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Aaron and The Golden Calf by James Tissot

Throughout much of the Torah, from Parshat Shemot through Parshat Chukas in Sefer Bamidbar, the Torah conveys a subtle but powerful message about the equal importance of Moshe and Aharon’s different leadership roles. It does so by frequently listing their names together and with one or the other enumerated first (see for instance Shemot 6:13, where Moshe is listed first, vs. 6:26, where Aharon is listed first).

There are, however, two instances where Aharon privately speaks to his brother and makes it clear that he, Aharon, recognizes that Moshe’s role is much greater – by using the title “my master.” One of these instances is in this week’s parsha (the other is in Parshat Beha’alotecha, in Sefer Bamidbar, 12:11, when Aharon asks Moshe to pray for Miriam, who was just struck with leprosy.)


In our parsha, Moshe has confronted Aharon about his role in facilitating the creation and the people’s worship of the golden calf. Aharon replies: “Let not my master’s anger flare up. You know that the people is disposed to evil” (Shemot 32:22, echoing perhaps Bereshit 8:21). The expression “my master” used by Aharon appears as an alternative way of saying: “I confess my mistake.”

We must consider, though, that Aharon’s culpability in the golden calf incident is not clear-cut. As Moshe’s go-between in the midst of an incipient rebellion, he had very few options. Had Moshe been in his brother’s place, would he have fared any better?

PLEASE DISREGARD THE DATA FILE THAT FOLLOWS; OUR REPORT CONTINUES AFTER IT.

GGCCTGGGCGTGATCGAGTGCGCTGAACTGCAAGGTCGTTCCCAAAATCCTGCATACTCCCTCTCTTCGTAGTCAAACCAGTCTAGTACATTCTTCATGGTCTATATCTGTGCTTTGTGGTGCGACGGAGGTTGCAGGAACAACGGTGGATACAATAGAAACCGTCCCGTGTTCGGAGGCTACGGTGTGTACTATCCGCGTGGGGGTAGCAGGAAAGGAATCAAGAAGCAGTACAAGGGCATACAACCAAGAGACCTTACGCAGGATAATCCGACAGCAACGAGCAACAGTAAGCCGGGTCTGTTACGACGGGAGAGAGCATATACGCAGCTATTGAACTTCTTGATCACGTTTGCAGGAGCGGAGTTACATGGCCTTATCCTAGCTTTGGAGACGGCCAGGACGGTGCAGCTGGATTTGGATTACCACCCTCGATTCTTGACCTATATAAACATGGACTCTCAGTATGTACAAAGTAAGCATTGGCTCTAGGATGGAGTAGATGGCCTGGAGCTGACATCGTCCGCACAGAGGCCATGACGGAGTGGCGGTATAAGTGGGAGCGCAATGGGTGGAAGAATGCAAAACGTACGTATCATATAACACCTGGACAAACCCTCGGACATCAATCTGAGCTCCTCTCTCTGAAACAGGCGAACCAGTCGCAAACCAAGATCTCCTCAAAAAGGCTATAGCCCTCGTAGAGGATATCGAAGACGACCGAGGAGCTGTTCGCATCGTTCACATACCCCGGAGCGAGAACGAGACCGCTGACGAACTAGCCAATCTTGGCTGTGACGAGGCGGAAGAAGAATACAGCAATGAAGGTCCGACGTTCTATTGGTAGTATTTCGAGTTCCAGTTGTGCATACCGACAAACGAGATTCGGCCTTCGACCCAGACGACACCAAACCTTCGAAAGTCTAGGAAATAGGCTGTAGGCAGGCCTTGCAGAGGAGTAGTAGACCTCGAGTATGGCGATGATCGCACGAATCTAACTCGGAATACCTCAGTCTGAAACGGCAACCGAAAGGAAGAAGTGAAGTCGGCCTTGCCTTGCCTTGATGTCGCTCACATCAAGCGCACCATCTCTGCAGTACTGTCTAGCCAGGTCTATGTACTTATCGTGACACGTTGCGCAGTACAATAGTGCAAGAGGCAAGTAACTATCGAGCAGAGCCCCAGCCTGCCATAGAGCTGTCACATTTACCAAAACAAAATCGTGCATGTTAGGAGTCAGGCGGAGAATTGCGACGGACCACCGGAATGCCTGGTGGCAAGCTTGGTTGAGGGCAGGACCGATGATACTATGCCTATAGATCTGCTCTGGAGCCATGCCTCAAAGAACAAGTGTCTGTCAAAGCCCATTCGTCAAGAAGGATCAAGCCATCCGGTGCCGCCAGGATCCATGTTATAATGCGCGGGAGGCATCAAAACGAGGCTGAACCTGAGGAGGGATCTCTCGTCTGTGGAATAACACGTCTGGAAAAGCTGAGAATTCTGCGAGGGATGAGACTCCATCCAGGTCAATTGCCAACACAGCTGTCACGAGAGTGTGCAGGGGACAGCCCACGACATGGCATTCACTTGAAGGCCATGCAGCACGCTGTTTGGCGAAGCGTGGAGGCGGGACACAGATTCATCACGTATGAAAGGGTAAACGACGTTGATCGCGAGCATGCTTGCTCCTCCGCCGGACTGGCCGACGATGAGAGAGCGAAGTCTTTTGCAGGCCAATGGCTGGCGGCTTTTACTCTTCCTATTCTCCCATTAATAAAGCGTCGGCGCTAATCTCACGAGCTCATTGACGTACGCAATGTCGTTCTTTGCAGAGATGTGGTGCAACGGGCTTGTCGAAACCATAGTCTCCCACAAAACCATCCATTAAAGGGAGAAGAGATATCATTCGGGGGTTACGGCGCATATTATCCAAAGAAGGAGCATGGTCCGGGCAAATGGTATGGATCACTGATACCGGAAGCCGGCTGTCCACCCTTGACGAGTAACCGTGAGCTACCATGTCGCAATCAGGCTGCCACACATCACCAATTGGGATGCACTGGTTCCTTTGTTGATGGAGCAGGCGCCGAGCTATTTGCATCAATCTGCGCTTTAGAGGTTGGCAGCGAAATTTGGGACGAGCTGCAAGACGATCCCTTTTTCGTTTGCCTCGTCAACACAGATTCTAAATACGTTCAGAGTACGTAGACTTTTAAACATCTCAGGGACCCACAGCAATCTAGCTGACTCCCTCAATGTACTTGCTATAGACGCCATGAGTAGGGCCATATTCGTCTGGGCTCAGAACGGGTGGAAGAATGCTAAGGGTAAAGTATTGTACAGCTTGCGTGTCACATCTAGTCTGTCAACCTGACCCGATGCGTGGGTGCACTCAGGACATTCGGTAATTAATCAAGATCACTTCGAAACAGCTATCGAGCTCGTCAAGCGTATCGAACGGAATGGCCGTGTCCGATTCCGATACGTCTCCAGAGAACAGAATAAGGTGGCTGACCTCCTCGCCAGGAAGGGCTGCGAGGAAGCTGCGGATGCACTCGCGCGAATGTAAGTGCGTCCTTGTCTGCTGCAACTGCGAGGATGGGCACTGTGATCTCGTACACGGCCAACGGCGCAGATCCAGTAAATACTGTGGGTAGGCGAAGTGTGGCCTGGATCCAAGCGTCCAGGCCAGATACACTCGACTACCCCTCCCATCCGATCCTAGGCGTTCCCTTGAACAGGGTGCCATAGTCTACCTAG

It is precisely because of his willingness to be among the people in their worst moments as well as in their best moments that Aharon was mourned by the people more than Moshe (Pirke de Rabbi Eliezer 17, comparing Bamidbar 20:29 and Devarim 34:8).

We should also note two remarkable things about this pivotal episode.

We must admire Moshe’s willingness to challenge his brother, his primary ally in leadership for the prior two years, and to forcefully point out his culpability in a grievous national sin. Not many leaders are capable to being so forceful, with someone so close to them.

And by contritely receiving Moshe’s rebuke, and responding with the term “my master,” Aharon demonstrated great humility and implicitly accepted his guilt. By doing so he played an essential role is helping to restoring order in a situation of great national danger and chaos.

{Adapted by Harry Glazer from Rabbi Francis Nataf’s book Redeeming Relevance In the Book of Exodus: Explorations in Text and Meaning}

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Rabbi Francis Nataf ( is a veteran Tanach educator who has written an acclaimed contemporary commentary on the Torah entitled “Redeeming Relevance.” He teaches Tanach at Midreshet Rachel v'Chaya and is Associate Editor of the Jewish Bible Quarterly. He is also Translations and Research Specialist at Sefaria, where he has authored most of Sefaria's in-house translations, including such classics as Sefer HaChinuch, Shaarei Teshuva, Derech Hashem, Chovat HaTalmidim and many others. He is a prolific writer and his articles on parsha, current events and Jewish thought appear regularly in many Jewish publications such as The Jewish Press, Tradition, Hakira, the Times of Israel, the Jerusalem Post, Jewish Action and Haaretz.